In Lawrence, Kansas, late-night pizza deliveries from Pizza Shuttle and Gumby's would often arrive accompanied by little containers of ranch dressing for endcrust dipping.

                              ---

                              From Slate in 2005:
                              http://www.slate.com/articles/arts/nu...

                              And numerous Pizza Hut franchises in the South began offering cups of ranch alongside their pies, after a few franchisees discovered that teenagers were dipping their slices in the dressing. Although dunking one's pizza in ranch dressing is a culinary act best described as arterial suicide, the company took the concept nationwide earlier this year with the debut of the Dippin' Strips Pizza, which is precut into easily dippable ribbons and served with ranch "sauce." Short of being blasted in the face with a ranch-dressing hose, that's about as intense a fat rush as the human body can handle.

                              ---

                              And the Washington Post in 2008:
                              http://www.washingtonpost.com/wp-dyn/...

                              The most popular pizza topping at Philadelphia Pizza Co. in Georgetown, especially after midnight, isn't sausage, and it isn't pineapple. It's ranch dressing.

                              "We go through three to four gallons on Saturday nights," says Mehmet "Matt" Kocak, 31, manager of the landmark spot the students call "Philly-P." "Half that during the summer, with so many students gone." Just a few squirts add 19 grams of fat, but even waifish Hoyas in miniskirts don't seem to mind. Customers love the stuff so much, in fact, that at least one industrial-size jug is snatched every weekend.

                              ---

                              One pizzeria in Texas run by NYers via Italy (naturally!) actually banned the practice in 2008:

                              http://blogs.houstonpress.com/eating/...

                              Romano’s on West Gray has outlawed dipping pizza in ranch dressing. The pizzeria’s owners, two cousins named Frank and Vinny, were born in Calabria, Italy. They spent 15 years working in New York pizzerias before coming to Texas. The cousins pride themselves on making one of the best New York-style pizzas in Houston.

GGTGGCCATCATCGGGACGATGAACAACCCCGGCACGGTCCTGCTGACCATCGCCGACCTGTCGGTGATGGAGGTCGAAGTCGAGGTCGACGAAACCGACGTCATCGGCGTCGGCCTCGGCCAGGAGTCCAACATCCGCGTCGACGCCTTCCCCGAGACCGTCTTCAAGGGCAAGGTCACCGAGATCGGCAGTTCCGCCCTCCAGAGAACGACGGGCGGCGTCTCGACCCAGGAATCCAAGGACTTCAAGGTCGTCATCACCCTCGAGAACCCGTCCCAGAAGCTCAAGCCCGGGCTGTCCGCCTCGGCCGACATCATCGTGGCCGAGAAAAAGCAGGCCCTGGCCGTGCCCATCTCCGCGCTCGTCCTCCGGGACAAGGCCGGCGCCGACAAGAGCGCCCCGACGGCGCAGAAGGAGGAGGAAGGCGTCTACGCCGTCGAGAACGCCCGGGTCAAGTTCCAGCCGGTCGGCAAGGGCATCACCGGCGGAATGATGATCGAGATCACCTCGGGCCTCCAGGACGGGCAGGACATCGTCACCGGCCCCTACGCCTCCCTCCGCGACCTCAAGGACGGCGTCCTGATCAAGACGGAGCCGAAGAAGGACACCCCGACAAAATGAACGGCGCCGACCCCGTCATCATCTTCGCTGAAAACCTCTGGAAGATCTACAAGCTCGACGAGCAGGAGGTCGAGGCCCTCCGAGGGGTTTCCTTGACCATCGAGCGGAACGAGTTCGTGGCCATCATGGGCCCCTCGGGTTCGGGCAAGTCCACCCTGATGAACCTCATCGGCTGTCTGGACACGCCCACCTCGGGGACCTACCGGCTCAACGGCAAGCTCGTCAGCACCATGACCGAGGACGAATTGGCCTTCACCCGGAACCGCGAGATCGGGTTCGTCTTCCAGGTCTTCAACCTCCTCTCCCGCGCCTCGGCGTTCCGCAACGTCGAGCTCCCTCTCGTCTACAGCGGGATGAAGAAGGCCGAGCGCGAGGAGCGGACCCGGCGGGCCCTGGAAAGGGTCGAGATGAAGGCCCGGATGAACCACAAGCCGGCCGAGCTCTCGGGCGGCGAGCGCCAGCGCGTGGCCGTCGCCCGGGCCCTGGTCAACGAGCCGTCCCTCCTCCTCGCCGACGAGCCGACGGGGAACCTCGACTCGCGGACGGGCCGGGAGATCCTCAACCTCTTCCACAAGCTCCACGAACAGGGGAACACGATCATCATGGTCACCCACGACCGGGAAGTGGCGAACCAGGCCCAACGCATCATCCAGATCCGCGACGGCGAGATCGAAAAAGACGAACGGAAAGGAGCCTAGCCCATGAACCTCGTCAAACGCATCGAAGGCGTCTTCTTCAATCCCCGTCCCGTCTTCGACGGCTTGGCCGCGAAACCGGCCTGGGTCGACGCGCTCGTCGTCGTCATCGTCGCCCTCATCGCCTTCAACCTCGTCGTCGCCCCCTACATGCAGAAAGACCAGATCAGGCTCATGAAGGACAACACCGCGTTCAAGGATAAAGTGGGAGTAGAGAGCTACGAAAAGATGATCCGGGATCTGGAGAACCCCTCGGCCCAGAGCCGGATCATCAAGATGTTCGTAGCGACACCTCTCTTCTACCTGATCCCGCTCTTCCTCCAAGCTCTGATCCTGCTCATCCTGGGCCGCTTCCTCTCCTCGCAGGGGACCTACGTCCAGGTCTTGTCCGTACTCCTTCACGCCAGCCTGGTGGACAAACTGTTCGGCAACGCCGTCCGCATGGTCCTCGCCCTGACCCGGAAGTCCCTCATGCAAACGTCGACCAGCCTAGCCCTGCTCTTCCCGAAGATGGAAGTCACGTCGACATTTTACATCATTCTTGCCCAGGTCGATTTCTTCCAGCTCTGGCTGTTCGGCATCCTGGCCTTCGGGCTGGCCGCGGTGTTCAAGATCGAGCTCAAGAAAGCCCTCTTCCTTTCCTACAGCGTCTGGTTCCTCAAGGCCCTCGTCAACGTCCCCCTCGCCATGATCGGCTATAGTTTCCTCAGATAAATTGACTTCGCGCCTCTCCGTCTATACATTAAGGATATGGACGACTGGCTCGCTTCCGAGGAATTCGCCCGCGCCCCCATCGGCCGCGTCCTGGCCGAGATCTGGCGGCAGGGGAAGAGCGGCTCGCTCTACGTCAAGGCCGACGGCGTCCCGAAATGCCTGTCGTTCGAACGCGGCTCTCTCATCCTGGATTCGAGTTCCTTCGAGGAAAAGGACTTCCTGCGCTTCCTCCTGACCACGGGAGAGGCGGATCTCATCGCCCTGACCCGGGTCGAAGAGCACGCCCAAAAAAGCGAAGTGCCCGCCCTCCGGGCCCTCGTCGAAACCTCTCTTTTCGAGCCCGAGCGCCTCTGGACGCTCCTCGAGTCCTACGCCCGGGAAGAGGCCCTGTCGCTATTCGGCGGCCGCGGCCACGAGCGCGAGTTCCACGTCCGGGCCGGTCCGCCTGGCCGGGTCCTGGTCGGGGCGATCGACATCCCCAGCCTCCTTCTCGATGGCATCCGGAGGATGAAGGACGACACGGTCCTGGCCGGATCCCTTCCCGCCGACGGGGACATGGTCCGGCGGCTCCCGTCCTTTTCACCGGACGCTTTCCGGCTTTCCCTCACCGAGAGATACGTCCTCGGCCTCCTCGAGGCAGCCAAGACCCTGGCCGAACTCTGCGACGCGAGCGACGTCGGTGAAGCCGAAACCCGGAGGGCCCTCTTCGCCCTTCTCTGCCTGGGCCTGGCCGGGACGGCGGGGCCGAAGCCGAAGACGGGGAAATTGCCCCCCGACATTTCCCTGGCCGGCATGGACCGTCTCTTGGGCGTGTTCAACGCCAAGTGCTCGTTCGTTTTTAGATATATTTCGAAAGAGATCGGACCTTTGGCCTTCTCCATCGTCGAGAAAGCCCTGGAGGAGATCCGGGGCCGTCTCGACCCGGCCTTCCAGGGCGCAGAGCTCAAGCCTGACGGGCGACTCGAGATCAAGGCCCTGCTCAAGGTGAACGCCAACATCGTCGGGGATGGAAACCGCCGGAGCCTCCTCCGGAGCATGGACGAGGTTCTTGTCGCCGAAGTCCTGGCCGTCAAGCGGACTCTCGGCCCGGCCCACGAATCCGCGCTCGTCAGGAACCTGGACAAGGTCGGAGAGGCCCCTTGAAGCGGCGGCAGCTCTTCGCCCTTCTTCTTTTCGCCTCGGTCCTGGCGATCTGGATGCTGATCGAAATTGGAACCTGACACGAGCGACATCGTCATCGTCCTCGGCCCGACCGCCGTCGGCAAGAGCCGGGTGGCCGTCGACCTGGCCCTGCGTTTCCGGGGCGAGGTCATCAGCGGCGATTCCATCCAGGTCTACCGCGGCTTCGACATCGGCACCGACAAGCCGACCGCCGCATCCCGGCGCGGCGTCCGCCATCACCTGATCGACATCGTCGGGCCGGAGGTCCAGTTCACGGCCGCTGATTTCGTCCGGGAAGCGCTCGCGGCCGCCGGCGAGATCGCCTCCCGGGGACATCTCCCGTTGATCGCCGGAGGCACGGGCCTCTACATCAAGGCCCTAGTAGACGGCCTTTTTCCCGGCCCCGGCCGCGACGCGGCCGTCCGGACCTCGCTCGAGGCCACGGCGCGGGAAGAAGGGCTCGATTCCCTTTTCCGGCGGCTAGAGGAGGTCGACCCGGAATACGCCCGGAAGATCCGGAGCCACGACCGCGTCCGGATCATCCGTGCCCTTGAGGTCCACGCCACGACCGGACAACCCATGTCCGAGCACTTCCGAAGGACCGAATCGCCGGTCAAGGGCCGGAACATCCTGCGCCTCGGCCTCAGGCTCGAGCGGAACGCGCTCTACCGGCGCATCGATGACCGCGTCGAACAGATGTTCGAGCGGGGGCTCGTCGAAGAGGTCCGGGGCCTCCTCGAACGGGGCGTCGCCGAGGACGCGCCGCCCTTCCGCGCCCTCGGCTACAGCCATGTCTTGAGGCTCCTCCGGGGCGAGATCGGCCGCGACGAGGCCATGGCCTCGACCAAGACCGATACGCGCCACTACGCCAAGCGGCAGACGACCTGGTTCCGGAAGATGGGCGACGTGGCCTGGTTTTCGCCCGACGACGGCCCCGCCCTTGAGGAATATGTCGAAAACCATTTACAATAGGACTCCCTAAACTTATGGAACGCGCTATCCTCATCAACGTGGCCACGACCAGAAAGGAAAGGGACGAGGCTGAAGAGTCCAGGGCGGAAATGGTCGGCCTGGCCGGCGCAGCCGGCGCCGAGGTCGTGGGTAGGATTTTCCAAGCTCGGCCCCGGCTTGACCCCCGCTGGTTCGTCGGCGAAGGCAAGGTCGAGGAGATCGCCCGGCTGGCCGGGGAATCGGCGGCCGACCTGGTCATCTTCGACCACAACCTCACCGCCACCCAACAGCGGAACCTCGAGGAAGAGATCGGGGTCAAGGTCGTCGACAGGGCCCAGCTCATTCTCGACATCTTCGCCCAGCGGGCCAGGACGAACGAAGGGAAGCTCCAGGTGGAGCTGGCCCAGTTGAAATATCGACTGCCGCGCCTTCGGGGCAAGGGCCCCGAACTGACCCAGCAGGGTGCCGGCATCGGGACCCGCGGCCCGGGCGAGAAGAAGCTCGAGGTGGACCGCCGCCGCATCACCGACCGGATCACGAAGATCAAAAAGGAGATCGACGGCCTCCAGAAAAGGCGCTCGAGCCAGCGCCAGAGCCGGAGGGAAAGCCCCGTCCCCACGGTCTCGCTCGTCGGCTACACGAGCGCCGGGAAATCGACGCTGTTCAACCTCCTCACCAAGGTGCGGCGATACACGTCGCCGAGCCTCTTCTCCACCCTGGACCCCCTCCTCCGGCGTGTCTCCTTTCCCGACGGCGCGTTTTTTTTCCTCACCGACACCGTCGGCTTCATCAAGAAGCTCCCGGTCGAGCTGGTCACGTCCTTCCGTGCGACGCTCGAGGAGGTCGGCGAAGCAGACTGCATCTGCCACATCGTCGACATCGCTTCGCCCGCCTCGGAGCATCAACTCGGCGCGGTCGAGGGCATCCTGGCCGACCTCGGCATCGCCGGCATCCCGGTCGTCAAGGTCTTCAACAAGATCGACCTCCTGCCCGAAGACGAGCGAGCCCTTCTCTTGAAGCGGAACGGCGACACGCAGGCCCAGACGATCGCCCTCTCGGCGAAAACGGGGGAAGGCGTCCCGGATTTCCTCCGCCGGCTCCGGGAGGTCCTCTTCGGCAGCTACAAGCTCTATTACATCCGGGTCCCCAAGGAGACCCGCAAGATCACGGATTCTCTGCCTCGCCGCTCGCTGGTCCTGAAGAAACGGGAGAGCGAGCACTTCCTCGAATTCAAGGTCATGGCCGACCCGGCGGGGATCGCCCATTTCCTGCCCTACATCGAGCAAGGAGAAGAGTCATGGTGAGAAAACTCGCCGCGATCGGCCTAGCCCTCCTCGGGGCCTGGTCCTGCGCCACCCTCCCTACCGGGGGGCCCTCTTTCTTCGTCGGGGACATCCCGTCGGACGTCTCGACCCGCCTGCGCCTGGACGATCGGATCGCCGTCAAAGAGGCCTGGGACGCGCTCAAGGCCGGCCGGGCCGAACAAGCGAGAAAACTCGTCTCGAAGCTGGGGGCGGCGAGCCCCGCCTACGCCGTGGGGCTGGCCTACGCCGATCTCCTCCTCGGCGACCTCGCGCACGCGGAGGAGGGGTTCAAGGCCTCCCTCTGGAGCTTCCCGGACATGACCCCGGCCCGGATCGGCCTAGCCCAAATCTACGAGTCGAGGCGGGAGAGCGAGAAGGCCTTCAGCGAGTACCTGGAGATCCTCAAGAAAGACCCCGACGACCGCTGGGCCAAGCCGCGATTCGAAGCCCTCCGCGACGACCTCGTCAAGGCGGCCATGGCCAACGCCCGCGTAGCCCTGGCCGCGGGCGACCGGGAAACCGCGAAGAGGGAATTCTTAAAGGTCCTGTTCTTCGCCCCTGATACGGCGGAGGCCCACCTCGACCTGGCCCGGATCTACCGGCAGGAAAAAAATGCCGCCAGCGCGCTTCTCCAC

Where Frank and Vinny come from, dipping pizza in ranch dressing is not done. “It's a crime against nature,” railed New York food writer Ed Levine, author of Pizza: Slice of Heaven, when I e-mailed him about the pizza/ranch combination.

                              3 Replies
                              1. re: kathryn

                                I went to college upstate, and it's very very common for people to dip their pizza in blue cheese. So much so that it's almost standard to have it given to you when you order pizza.

                                1. re: kathryn

                                  Thanks for explaining this. I worked in Detroit for a few years, and no one talked about ranch dressing and pizza (of course this was 25 years ago, and tastes may have changed).

                                  1. re: kathryn

                                    I've always dipped my crust (aka pizza bones) in red wine, can't remember how it started though.

                                  2. I don't know about NY, but one of our favorite pizza joints down here (VA) makes a "Ranch Pizza" as part of their "white pizza" repertoire. We tried it once & it was VERY good. A nice garlicy Ranch dressing, lots of mozzarella & a couple of other cheeses + your choice of toppings. I believe we had spinach, mushrooms, & fresh tomatoes. Anyway, while it certainly wasn't a NY pie (I'm originally from NY), it was darn good eating.

                                    1. Folks, we're going to close this thread now, as whether or not something is rude is really a matter of personal opinion, and we've had to remove some mean-spirited posts from this thread.